Diversity, Equity, and Inclusion

February marks the observance of National African American History Month, a commemoration with origins dating back to 1926 when Dr. Carter G. Woodson instituted a week-long celebration to raise awareness of African Americans’ contributions to history.

Much has been said about diversity, equity and inclusion within the philanthropic sector. Diverse talent pools, equitable grantmaking processes and inclusive workplaces are all things for which we are striving. What benefit, if any, does a diverse talent pool bring to an organization? Does a lack of diversity within and organization’s talent pool translate to a less effective organization?

We all knew that November was going to be a tumultuous month (if you hadn't heard, there's an election today). When the polls close and the dust settles, the country could be set on one of a number of starkly different paths. Perhaps because of this uncertainty, President Obama took the opportunity to lift up one of the few truly bipartisan issues by declaring November National Entrepreneurship Month.

As the October 31 application deadline for our 2017 Career Pathways cohort draws closer, we thought it important to highlight why the Council believes so strongly in this talent expansion program — and what cohort members get from the experience.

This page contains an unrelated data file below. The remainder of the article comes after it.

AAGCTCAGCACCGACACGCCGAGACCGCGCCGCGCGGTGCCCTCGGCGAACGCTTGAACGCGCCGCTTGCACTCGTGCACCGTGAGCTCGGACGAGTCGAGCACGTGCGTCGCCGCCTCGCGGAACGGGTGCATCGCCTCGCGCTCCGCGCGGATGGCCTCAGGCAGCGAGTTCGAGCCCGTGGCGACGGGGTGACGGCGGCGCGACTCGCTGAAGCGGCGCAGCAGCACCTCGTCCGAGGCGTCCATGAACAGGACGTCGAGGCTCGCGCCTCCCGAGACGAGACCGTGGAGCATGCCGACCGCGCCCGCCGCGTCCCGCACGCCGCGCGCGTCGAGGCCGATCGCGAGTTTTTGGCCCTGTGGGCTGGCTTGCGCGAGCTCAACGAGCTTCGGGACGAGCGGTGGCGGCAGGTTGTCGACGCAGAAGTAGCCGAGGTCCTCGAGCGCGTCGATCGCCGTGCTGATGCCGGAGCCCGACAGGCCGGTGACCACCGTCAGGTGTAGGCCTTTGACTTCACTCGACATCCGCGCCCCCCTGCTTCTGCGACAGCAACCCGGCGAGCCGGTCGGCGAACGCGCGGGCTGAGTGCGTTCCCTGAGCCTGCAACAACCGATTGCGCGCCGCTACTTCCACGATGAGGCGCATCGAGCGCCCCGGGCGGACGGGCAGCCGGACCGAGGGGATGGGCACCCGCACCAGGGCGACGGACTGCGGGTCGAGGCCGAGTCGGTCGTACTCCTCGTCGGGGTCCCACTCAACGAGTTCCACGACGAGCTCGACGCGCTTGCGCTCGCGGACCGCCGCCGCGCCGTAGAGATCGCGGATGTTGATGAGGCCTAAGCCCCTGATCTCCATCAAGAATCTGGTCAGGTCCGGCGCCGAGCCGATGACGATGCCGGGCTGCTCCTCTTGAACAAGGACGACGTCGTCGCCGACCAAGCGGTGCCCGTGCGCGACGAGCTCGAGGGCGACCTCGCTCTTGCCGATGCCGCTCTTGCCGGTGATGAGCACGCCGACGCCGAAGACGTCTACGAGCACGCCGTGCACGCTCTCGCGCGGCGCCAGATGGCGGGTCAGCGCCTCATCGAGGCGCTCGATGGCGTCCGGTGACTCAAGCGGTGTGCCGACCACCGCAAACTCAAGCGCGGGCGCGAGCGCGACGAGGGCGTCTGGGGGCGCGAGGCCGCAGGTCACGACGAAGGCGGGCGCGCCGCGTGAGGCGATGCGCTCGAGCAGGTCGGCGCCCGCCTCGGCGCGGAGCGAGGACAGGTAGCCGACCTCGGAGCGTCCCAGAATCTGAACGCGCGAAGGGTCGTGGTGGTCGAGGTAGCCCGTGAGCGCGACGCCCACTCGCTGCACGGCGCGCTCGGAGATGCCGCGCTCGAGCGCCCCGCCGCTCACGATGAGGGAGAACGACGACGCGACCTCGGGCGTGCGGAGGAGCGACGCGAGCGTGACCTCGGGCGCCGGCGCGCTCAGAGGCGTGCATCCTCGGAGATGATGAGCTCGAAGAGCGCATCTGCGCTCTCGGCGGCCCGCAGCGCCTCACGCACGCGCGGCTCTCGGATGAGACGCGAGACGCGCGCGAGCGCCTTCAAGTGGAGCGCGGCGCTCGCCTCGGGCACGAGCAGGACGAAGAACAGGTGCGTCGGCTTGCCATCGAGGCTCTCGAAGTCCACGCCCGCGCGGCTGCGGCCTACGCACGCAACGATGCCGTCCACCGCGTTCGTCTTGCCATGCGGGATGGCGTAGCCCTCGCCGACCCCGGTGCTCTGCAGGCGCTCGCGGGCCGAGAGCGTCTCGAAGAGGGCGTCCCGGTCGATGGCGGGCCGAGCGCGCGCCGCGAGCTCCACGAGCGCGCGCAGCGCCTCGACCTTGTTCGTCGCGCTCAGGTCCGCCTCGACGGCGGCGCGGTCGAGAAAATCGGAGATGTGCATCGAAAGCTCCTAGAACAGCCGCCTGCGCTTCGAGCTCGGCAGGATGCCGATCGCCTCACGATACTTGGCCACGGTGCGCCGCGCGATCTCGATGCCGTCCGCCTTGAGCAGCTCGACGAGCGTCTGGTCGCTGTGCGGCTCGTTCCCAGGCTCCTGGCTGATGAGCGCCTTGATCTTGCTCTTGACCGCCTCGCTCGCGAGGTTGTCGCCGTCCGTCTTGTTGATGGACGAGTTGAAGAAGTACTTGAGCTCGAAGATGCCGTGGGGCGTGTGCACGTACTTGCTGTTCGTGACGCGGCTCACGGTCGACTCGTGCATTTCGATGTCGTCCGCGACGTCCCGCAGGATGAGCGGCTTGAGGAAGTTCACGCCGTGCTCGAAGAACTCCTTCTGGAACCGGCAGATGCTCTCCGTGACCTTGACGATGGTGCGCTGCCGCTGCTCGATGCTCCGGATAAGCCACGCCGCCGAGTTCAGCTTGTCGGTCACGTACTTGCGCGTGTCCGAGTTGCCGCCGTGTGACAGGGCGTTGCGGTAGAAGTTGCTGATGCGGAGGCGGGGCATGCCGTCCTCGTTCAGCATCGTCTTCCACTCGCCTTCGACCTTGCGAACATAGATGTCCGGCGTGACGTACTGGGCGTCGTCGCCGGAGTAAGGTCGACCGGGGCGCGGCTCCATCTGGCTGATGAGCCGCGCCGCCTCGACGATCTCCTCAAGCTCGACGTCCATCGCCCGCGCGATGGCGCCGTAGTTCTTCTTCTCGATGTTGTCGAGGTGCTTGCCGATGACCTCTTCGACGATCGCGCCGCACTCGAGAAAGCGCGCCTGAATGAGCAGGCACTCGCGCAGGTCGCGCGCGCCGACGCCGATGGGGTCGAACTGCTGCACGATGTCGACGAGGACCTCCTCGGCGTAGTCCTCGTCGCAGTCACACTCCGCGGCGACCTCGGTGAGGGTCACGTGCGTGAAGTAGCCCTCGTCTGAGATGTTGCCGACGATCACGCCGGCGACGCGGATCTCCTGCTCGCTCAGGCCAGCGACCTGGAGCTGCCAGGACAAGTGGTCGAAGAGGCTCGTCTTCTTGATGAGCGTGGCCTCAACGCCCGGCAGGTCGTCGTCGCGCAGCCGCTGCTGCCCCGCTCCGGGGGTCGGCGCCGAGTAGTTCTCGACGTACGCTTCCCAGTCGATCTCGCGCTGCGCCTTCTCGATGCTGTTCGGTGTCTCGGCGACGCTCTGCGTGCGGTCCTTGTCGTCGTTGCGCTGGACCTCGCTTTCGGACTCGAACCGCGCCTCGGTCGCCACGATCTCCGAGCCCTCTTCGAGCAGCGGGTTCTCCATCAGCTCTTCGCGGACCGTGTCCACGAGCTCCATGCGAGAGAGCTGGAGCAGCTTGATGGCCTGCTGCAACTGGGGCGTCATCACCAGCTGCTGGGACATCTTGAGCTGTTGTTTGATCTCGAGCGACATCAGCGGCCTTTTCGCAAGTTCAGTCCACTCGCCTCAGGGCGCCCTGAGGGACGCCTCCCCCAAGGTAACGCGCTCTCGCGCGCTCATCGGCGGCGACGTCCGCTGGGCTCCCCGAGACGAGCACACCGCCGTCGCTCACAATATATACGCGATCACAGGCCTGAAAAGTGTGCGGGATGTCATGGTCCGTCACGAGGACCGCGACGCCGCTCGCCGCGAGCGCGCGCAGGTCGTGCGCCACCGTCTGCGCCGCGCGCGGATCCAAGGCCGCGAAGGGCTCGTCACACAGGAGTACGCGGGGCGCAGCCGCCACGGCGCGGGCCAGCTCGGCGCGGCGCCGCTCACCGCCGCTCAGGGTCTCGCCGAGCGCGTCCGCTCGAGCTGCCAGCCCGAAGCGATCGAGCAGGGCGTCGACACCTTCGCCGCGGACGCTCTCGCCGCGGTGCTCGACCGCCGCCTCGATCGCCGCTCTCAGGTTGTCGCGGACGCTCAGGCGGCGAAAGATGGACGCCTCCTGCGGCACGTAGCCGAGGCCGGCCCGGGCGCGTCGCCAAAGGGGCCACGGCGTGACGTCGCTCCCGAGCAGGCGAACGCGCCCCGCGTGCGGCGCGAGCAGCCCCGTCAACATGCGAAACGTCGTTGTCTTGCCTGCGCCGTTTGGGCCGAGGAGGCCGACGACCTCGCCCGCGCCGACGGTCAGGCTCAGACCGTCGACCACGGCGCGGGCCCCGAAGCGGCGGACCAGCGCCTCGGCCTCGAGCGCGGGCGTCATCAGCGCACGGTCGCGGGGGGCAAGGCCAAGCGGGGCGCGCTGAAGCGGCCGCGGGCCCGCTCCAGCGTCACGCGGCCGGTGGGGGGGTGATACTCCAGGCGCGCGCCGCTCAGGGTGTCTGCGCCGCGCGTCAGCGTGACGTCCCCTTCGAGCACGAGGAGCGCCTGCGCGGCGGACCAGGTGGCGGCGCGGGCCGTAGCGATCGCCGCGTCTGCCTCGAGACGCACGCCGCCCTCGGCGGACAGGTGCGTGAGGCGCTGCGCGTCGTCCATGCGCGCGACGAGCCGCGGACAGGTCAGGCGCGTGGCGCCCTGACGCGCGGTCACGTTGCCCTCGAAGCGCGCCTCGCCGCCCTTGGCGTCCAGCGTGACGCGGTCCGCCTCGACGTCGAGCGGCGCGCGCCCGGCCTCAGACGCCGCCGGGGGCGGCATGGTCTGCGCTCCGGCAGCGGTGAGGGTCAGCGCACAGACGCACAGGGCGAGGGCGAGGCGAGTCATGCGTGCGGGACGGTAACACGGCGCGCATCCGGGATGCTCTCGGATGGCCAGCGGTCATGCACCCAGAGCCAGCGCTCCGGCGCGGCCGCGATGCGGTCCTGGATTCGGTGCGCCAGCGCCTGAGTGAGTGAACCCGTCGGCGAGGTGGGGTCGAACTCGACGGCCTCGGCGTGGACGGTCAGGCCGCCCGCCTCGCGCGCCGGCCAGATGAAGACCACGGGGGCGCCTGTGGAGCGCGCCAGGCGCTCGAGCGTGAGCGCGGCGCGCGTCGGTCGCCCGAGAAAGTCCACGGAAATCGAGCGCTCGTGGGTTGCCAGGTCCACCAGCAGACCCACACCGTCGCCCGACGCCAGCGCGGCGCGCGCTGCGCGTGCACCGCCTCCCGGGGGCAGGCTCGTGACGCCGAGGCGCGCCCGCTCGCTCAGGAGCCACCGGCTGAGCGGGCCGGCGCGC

The Council on Foundations is pleased to announce the application period for its flagship leadership development program, Career Pathways, is open now through October 31, 2016. Through Career Pathways, the Council seeks to increase the number of candidates from diverse backgrounds in the leadership pipeline and develop a generation of diverse leaders who are committed to the principles of diversity, equity, and inclusion within their own organizations and the broader philanthropic sector.

In the United States, LGBTQ History Month is celebrated during the month of October. It is an annual observance of LGBTQ history, and the history of the gay rights and related civil rights movements. LGBTQ History Month was first celebrated in 1994. Among the early supporters and members of the first coordinating committee for LGBT History Month was Council on Foundations Board Member and Arcus Foundation Executive Director, Kevin Jennings.

National Hispanic Heritage Month is observed each year from September 15 to October 15. During this time, we celebrate the histories, cultures and contributions of American citizens whose ancestors came from Spain, the Caribbean and the Americas. The observation started in 1968 as Hispanic Heritage Week under President Lyndon Johnson. In 1988, under President Ronald Reagan, it was expanded to cover a 30-day period starting on September 15.